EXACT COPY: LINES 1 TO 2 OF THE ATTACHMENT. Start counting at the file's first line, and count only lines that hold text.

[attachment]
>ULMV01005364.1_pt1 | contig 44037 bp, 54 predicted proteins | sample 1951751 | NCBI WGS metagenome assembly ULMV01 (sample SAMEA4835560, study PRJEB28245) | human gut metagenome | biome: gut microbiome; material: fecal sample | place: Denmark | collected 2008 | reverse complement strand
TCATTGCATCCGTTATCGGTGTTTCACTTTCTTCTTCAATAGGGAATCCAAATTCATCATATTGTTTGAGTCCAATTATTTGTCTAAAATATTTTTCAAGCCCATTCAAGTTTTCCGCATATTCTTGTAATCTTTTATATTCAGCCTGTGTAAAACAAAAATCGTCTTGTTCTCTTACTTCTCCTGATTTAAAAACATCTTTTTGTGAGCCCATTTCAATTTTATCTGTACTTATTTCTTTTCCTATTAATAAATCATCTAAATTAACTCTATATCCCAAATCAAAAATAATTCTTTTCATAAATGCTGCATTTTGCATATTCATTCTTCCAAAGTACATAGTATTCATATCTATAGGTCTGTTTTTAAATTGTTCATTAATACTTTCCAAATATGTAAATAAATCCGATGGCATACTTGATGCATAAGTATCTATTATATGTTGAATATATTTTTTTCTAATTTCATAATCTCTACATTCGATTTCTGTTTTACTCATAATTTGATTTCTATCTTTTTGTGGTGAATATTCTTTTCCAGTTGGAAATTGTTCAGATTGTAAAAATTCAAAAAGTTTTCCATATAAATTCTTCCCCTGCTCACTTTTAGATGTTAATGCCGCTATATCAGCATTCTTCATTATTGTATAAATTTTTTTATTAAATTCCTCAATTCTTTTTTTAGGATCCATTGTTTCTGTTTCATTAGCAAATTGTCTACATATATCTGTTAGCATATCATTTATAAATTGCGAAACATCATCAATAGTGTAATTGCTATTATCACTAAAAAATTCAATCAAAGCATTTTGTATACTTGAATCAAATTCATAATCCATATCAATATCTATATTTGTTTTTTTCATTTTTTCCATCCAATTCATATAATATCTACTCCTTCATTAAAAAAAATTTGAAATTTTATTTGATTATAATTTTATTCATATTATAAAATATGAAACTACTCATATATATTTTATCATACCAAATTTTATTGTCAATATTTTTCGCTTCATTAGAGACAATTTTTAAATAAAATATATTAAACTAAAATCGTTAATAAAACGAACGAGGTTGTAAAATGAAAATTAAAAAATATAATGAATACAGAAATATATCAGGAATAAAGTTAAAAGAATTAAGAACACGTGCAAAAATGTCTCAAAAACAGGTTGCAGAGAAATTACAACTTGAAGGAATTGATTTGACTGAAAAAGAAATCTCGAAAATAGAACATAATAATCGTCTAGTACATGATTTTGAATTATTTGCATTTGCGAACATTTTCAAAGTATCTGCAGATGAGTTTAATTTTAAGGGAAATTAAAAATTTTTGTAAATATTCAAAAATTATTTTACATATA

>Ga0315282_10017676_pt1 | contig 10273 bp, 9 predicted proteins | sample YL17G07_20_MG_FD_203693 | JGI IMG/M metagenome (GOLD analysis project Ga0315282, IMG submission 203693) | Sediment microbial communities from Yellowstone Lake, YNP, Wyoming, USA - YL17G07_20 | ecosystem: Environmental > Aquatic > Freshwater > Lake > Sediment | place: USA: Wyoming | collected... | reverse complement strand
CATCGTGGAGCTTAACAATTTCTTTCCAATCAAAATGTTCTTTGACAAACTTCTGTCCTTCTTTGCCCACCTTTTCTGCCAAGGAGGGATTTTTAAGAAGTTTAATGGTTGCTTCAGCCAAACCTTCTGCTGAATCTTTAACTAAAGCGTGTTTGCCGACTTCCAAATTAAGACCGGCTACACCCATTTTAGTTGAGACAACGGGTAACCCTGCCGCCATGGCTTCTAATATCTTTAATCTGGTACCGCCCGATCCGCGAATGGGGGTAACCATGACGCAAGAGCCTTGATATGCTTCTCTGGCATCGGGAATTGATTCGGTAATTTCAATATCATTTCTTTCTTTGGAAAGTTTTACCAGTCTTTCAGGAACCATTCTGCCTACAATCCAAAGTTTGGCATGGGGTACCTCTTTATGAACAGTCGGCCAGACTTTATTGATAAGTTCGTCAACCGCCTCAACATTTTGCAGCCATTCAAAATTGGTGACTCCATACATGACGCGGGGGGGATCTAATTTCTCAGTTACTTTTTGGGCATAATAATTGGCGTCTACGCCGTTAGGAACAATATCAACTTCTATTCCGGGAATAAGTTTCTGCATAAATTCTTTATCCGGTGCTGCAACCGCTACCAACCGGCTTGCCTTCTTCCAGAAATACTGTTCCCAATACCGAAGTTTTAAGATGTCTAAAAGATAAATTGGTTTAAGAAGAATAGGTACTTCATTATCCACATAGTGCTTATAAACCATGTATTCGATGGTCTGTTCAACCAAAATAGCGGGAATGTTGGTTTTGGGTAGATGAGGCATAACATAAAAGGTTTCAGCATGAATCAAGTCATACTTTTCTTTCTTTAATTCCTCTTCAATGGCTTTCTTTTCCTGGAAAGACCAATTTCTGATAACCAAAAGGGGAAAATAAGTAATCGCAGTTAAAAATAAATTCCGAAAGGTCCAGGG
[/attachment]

>ULMV01005364.1_pt1 | contig 44037 bp, 54 predicted proteins | sample 1951751 | NCBI WGS metagenome assembly ULMV01 (sample SAMEA4835560, study PRJEB28245) | human gut metagenome | biome: gut microbiome; material: fecal sample | place: Denmark | collected 2008 | reverse complement strand
TCATTGCATCCGTTATCGGTGTTTCACTTTCTTCTTCAATAGGGAATCCAAATTCATCATATTGTTTGAGTCCAATTATTTGTCTAAAATATTTTTCAAGCCCATTCAAGTTTTCCGCATATTCTTGTAATCTTTTATATTCAGCCTGTGTAAAACAAAAATCGTCTTGTTCTCTTACTTCTCCTGATTTAAAAACATCTTTTTGTGAGCCCATTTCAATTTTATCTGTACTTATTTCTTTTCCTATTAATAAATCATCTAAATTAACTCTATATCCCAAATCAAAAATAATTCTTTTCATAAATGCTGCATTTTGCATATTCATTCTTCCAAAGTACATAGTATTCATATCTATAGGTCTGTTTTTAAATTGTTCATTAATACTTTCCAAATATGTAAATAAATCCGATGGCATACTTGATGCATAAGTATCTATTATATGTTGAATATATTTTTTTCTAATTTCATAATCTCTACATTCGATTTCTGTTTTACTCATAATTTGATTTCTATCTTTTTGTGGTGAATATTCTTTTCCAGTTGGAAATTGTTCAGATTGTAAAAATTCAAAAAGTTTTCCATATAAATTCTTCCCCTGCTCACTTTTAGATGTTAATGCCGCTATATCAGCATTCTTCATTATTGTATAAATTTTTTTATTAAATTCCTCAATTCTTTTTTTAGGATCCATTGTTTCTGTTTCATTAGCAAATTGTCTACATATATCTGTTAGCATATCATTTATAAATTGCGAAACATCATCAATAGTGTAATTGCTATTATCACTAAAAAATTCAATCAAAGCATTTTGTATACTTGAATCAAATTCATAATCCATATCAATATCTATATTTGTTTTTTTCATTTTTTCCATCCAATTCATATAATATCTACTCCTTCATTAAAAAAAATTTGAAATTTTATTTGATTATAATTTTATTCATATTATAAAATATGAAACTACTCATATATATTTTATCATACCAAATTTTATTGTCAATATTTTTCGCTTCATTAGAGACAATTTTTAAATAAAATATATTAAACTAAAATCGTTAATAAAACGAACGAGGTTGTAAAATGAAAATTAAAAAATATAATGAATACAGAAATATATCAGGAATAAAGTTAAAAGAATTAAGAACACGTGCAAAAATGTCTCAAAAACAGGTTGCAGAGAAATTACAACTTGAAGGAATTGATTTGACTGAAAAAGAAATCTCGAAAATAGAACATAATAATCGTCTAGTACATGATTTTGAATTATTTGCATTTGCGAACATTTTCAAAGTATCTGCAGATGAGTTTAATTTTAAGGGAAATTAAAAATTTTTGTAAATATTCAAAAATTATTTTACATATA